The Collegiate Panhellenic Council (CPC) accepted a Collegiate Panhellenic Excellence Award from the National Panhellenic Conference earlier last month.
“It was an award that took us by surprise in a humbling way but was definitely something that whenever I reflect back on all the hard work that the CPC has done over the years was well deserved,” said Tanner Marcantel, Assistant Dean and Director of Greek Affairs.
To receive this prestigious award, CPC had to meet seven out of seven criteria, including recruitment, panhellenic structure, communication with National Panhellenic Council (NPC) area advisor, judicial procedures, Panhellenic programming, academics and Panhellenic community impact and relations.
“The CPC received the Excellence Award by programming with a purpose and encouraging efforts the nine sororities already have in place. Also, we focused on leadership development,” said Caroline Freeman, CPC President.
The Collegiate Panhellenic Excellence Award shows how CPC has taken strides in the past year to do everything they can to aid and benefit the entire Tech community. Through various events and programs around campus and in the community, the CPC maintains a visible presence of outreach.
“We love partnering with other organizations on campus whether it’s sponsoring other organizations or doing a program together. We take the CPC seriously because we are one of the most visible bodies of women at Tech,” Freeman said.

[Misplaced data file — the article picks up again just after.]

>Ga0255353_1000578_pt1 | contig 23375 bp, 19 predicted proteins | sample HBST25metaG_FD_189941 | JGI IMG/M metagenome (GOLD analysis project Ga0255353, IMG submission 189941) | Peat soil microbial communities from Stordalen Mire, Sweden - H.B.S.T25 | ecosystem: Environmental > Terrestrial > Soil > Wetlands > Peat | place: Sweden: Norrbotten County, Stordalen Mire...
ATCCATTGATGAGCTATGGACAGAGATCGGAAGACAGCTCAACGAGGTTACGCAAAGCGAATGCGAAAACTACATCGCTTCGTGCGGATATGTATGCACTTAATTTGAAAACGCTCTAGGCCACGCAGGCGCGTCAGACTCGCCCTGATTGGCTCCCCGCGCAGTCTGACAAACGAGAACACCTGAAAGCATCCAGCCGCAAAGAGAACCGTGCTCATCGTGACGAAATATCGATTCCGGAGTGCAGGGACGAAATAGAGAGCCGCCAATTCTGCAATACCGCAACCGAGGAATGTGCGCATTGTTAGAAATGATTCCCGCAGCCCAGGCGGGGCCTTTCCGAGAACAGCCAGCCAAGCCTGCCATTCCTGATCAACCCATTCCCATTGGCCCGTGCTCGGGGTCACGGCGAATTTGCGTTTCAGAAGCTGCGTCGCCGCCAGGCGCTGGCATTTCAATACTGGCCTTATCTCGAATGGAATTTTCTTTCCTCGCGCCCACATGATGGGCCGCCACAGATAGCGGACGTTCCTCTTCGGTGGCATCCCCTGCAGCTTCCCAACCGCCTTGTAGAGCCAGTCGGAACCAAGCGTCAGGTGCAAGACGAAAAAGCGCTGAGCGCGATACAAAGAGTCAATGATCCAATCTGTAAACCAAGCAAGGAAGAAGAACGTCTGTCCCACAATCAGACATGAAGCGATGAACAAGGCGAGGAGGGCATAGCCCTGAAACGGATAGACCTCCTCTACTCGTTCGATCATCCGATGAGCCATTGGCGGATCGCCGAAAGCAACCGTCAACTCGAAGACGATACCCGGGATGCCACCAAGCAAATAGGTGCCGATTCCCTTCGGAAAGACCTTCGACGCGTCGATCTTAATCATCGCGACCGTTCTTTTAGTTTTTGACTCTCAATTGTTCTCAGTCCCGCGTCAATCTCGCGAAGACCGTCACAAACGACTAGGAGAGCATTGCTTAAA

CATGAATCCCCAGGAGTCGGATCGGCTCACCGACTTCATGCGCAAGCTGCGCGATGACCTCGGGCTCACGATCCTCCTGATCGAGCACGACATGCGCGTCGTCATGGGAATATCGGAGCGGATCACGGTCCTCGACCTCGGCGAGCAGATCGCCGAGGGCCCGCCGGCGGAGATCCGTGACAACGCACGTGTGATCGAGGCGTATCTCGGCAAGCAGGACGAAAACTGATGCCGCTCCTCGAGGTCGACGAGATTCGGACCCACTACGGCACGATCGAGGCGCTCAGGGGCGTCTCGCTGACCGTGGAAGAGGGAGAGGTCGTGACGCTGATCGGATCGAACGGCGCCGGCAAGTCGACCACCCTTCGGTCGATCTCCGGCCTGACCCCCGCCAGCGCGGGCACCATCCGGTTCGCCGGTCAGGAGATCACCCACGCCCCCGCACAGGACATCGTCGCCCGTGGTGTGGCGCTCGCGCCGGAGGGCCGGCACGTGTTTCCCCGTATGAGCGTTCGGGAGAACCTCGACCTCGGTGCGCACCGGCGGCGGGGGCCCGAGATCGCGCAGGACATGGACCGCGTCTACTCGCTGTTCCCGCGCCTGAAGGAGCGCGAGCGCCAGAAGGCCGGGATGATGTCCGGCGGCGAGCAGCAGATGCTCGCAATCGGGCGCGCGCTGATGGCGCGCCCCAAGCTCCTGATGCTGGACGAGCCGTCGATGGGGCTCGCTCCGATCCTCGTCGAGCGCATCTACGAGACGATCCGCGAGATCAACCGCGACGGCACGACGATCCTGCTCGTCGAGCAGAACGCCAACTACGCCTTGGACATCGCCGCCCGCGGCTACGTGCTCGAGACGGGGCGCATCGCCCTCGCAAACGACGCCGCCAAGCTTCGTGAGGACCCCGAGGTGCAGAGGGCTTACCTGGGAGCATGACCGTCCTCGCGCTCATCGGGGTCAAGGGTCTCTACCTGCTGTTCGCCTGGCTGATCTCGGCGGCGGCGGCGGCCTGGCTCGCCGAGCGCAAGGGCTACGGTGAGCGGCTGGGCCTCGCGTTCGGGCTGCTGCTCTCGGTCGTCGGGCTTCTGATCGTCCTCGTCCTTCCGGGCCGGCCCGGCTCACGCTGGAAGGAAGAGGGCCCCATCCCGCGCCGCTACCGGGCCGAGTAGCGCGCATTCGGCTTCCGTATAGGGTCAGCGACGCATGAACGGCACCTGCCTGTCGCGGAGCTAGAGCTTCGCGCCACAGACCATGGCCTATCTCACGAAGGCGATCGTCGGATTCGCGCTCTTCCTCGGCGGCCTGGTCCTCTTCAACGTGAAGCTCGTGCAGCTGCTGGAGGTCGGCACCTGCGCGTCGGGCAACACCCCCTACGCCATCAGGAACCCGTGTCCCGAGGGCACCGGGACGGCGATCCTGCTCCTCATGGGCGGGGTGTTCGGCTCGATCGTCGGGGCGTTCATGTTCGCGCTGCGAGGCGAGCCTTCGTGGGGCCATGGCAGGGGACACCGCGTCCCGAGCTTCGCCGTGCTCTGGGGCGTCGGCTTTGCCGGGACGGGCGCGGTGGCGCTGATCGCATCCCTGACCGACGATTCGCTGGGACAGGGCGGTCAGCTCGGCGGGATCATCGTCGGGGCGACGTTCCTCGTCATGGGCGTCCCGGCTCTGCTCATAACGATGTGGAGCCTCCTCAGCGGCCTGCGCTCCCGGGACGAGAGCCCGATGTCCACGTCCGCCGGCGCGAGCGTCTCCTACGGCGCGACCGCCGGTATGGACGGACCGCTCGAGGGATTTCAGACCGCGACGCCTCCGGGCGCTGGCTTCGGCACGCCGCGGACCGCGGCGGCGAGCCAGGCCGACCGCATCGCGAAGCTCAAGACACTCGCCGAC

The CPC hopes to use Collegiate Panhellenic Excellence Award as a standard to maintain and a platform to grow off of in future years.
“It doesn’t mean that we’re stopping here. The award is more of an encouragement leading us towards the picture of what we can be and continue to strive for,” Freeman said. “Each executive CPC member is already in the process of looking at what the community could look like five years out.”
However, this wasn’t the first time that CPC has received national awards.
“In the past our Panhellenic Council has been awarded for specific functional areas like an excellence and risk management award, but this year they were one of fourteen out of six-hundred CPCs to get an overall excellence award for their efforts,” Marcantel said.
The CPC represents all nine Tech sororities and each sorority has at least one delegate represented in the overall governing body. The CPC, however, cannot dictate what actions are taken by each sorority internally.
“There are ten unanimous agreements that all twenty-six national sororities have voted to abide by over the years so it is CPC’s role to make sure all of the local groups are abiding by those ten unanimous agreements in order to make sure the community is collaborating,” Marcantel said.
The council strives to influence women around campus in a positive way through events and programming aimed at reaching as many people as possible.
“I think our Panhellenic here at Tech is reflected with a Georgia Tech spirit of not being satisfied with the status quo and constantly looking to improve the process or performance. Now overall operations are functioning at a much better level and that’s being recognized,” Marcantel said.